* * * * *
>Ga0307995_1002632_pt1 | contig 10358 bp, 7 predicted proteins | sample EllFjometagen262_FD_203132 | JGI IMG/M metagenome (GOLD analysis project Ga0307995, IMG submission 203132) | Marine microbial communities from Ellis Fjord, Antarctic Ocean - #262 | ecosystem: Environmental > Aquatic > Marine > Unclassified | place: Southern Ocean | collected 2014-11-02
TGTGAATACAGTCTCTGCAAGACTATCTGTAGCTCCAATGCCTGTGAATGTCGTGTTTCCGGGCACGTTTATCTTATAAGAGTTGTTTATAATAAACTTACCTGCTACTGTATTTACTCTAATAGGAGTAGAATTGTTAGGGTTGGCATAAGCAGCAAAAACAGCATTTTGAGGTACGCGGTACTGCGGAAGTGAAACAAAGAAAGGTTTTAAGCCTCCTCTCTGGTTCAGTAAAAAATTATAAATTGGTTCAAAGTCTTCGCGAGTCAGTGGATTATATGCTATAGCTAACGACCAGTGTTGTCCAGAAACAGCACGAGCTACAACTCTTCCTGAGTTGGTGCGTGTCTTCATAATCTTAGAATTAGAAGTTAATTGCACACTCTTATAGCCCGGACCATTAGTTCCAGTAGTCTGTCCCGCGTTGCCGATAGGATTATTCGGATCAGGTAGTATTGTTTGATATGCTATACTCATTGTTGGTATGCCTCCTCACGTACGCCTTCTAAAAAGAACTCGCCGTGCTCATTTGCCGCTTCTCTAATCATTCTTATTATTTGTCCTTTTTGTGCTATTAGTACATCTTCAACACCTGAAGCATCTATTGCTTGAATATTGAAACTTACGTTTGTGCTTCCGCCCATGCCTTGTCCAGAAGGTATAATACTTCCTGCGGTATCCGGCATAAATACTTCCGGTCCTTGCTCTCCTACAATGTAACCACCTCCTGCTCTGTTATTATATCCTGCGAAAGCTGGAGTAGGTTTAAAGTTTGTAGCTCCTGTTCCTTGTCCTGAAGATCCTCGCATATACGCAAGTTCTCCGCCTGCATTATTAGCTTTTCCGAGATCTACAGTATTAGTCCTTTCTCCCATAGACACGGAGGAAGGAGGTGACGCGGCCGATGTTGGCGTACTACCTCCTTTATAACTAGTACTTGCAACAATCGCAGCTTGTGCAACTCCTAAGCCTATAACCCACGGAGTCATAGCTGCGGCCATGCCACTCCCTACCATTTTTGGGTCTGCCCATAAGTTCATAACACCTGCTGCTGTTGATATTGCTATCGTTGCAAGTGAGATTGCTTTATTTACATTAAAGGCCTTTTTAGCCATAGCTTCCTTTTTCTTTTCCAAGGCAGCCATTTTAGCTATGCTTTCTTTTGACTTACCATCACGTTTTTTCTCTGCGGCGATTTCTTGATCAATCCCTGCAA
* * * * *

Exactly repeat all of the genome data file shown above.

>Ga0307995_1002632_pt1 | contig 10358 bp, 7 predicted proteins | sample EllFjometagen262_FD_203132 | JGI IMG/M metagenome (GOLD analysis project Ga0307995, IMG submission 203132) | Marine microbial communities from Ellis Fjord, Antarctic Ocean - #262 | ecosystem: Environmental > Aquatic > Marine > Unclassified | place: Southern Ocean | collected 2014-11-02
TGTGAATACAGTCTCTGCAAGACTATCTGTAGCTCCAATGCCTGTGAATGTCGTGTTTCCGGGCACGTTTATCTTATAAGAGTTGTTTATAATAAACTTACCTGCTACTGTATTTACTCTAATAGGAGTAGAATTGTTAGGGTTGGCATAAGCAGCAAAAACAGCATTTTGAGGTACGCGGTACTGCGGAAGTGAAACAAAGAAAGGTTTTAAGCCTCCTCTCTGGTTCAGTAAAAAATTATAAATTGGTTCAAAGTCTTCGCGAGTCAGTGGATTATATGCTATAGCTAACGACCAGTGTTGTCCAGAAACAGCACGAGCTACAACTCTTCCTGAGTTGGTGCGTGTCTTCATAATCTTAGAATTAGAAGTTAATTGCACACTCTTATAGCCCGGACCATTAGTTCCAGTAGTCTGTCCCGCGTTGCCGATAGGATTATTCGGATCAGGTAGTATTGTTTGATATGCTATACTCATTGTTGGTATGCCTCCTCACGTACGCCTTCTAAAAAGAACTCGCCGTGCTCATTTGCCGCTTCTCTAATCATTCTTATTATTTGTCCTTTTTGTGCTATTAGTACATCTTCAACACCTGAAGCATCTATTGCTTGAATATTGAAACTTACGTTTGTGCTTCCGCCCATGCCTTGTCCAGAAGGTATAATACTTCCTGCGGTATCCGGCATAAATACTTCCGGTCCTTGCTCTCCTACAATGTAACCACCTCCTGCTCTGTTATTATATCCTGCGAAAGCTGGAGTAGGTTTAAAGTTTGTAGCTCCTGTTCCTTGTCCTGAAGATCCTCGCATATACGCAAGTTCTCCGCCTGCATTATTAGCTTTTCCGAGATCTACAGTATTAGTCCTTTCTCCCATAGACACGGAGGAAGGAGGTGACGCGGCCGATGTTGGCGTACTACCTCCTTTATAACTAGTACTTGCAACAATCGCAGCTTGTGCAACTCCTAAGCCTATAACCCACGGAGTCATAGCTGCGGCCATGCCACTCCCTACCATTTTTGGGTCTGCCCATAAGTTCATAACACCTGCTGCTGTTGATATTGCTATCGTTGCAAGTGAGATTGCTTTATTTACATTAAAGGCCTTTTTAGCCATAGCTTCCTTTTTCTTTTCCAAGGCAGCCATTTTAGCTATGCTTTCTTTTGACTTACCATCACGTTTTTTCTCTGCGGCGATTTCTTGATCAATCCCTGCAA